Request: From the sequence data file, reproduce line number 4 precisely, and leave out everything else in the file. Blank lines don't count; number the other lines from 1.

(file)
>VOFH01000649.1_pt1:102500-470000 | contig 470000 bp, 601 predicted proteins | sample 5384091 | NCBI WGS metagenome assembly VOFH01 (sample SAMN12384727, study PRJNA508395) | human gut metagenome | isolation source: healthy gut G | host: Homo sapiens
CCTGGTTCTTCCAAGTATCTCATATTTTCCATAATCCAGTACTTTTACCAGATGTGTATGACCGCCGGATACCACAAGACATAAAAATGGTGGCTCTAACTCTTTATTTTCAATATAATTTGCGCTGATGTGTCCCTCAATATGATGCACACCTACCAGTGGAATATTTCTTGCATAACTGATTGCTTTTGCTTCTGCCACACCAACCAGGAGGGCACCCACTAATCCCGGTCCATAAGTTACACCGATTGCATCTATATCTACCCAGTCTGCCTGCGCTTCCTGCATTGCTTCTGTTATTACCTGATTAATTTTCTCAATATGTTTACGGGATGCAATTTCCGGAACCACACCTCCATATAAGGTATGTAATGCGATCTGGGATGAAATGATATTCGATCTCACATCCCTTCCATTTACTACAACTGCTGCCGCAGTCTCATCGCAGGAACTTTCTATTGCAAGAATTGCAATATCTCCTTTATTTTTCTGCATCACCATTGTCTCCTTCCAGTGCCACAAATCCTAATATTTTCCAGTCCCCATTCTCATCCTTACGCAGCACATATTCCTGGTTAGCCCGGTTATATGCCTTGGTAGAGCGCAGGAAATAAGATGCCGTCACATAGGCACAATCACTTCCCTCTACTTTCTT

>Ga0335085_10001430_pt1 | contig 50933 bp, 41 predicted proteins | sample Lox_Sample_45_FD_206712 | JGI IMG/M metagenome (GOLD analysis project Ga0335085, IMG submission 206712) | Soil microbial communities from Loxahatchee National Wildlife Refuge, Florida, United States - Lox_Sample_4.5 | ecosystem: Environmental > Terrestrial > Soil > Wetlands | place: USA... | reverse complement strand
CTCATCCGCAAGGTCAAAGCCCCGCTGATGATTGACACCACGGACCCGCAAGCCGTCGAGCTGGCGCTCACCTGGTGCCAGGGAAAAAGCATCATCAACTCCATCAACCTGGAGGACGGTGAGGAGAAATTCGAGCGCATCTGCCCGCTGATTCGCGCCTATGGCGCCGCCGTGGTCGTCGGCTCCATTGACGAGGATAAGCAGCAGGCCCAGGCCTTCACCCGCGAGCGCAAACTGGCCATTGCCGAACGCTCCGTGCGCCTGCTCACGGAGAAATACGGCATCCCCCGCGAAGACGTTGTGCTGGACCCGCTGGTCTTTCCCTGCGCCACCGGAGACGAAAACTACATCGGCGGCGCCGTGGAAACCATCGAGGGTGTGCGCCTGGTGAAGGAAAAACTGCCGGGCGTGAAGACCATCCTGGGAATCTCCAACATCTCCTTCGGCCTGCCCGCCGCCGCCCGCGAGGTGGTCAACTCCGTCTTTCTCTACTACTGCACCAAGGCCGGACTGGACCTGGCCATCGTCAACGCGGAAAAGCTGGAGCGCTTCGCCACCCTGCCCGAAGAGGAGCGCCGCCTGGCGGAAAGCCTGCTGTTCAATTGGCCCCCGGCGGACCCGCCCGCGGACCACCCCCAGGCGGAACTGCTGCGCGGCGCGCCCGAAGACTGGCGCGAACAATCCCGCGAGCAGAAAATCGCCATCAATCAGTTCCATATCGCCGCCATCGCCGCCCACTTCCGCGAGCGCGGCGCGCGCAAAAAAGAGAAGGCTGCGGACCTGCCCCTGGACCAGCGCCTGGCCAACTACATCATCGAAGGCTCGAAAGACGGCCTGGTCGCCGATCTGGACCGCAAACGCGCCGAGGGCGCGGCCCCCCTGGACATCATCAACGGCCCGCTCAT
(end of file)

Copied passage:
CTCATCCGCAAGGTCAAAGCCCCGCTGATGATTGACACCACGGACCCGCAAGCCGTCGAGCTGGCGCTCACCTGGTGCCAGGGAAAAAGCATCATCAACTCCATCAACCTGGAGGACGGTGAGGAGAAATTCGAGCGCATCTGCCCGCTGATTCGCGCCTATGGCGCCGCCGTGGTCGTCGGCTCCATTGACGAGGATAAGCAGCAGGCCCAGGCCTTCACCCGCGAGCGCAAACTGGCCATTGCCGAACGCTCCGTGCGCCTGCTCACGGAGAAATACGGCATCCCCCGCGAAGACGTTGTGCTGGACCCGCTGGTCTTTCCCTGCGCCACCGGAGACGAAAACTACATCGGCGGCGCCGTGGAAACCATCGAGGGTGTGCGCCTGGTGAAGGAAAAACTGCCGGGCGTGAAGACCATCCTGGGAATCTCCAACATCTCCTTCGGCCTGCCCGCCGCCGCCCGCGAGGTGGTCAACTCCGTCTTTCTCTACTACTGCACCAAGGCCGGACTGGACCTGGCCATCGTCAACGCGGAAAAGCTGGAGCGCTTCGCCACCCTGCCCGAAGAGGAGCGCCGCCTGGCGGAAAGCCTGCTGTTCAATTGGCCCCCGGCGGACCCGCCCGCGGACCACCCCCAGGCGGAACTGCTGCGCGGCGCGCCCGAAGACTGGCGCGAACAATCCCGCGAGCAGAAAATCGCCATCAATCAGTTCCATATCGCCGCCATCGCCGCCCACTTCCGCGAGCGCGGCGCGCGCAAAAAAGAGAAGGCTGCGGACCTGCCCCTGGACCAGCGCCTGGCCAACTACATCATCGAAGGCTCGAAAGACGGCCTGGTCGCCGATCTGGACCGCAAACGCGCCGAGGGCGCGGCCCCCCTGGACATCATCAACGGCCCGCTCAT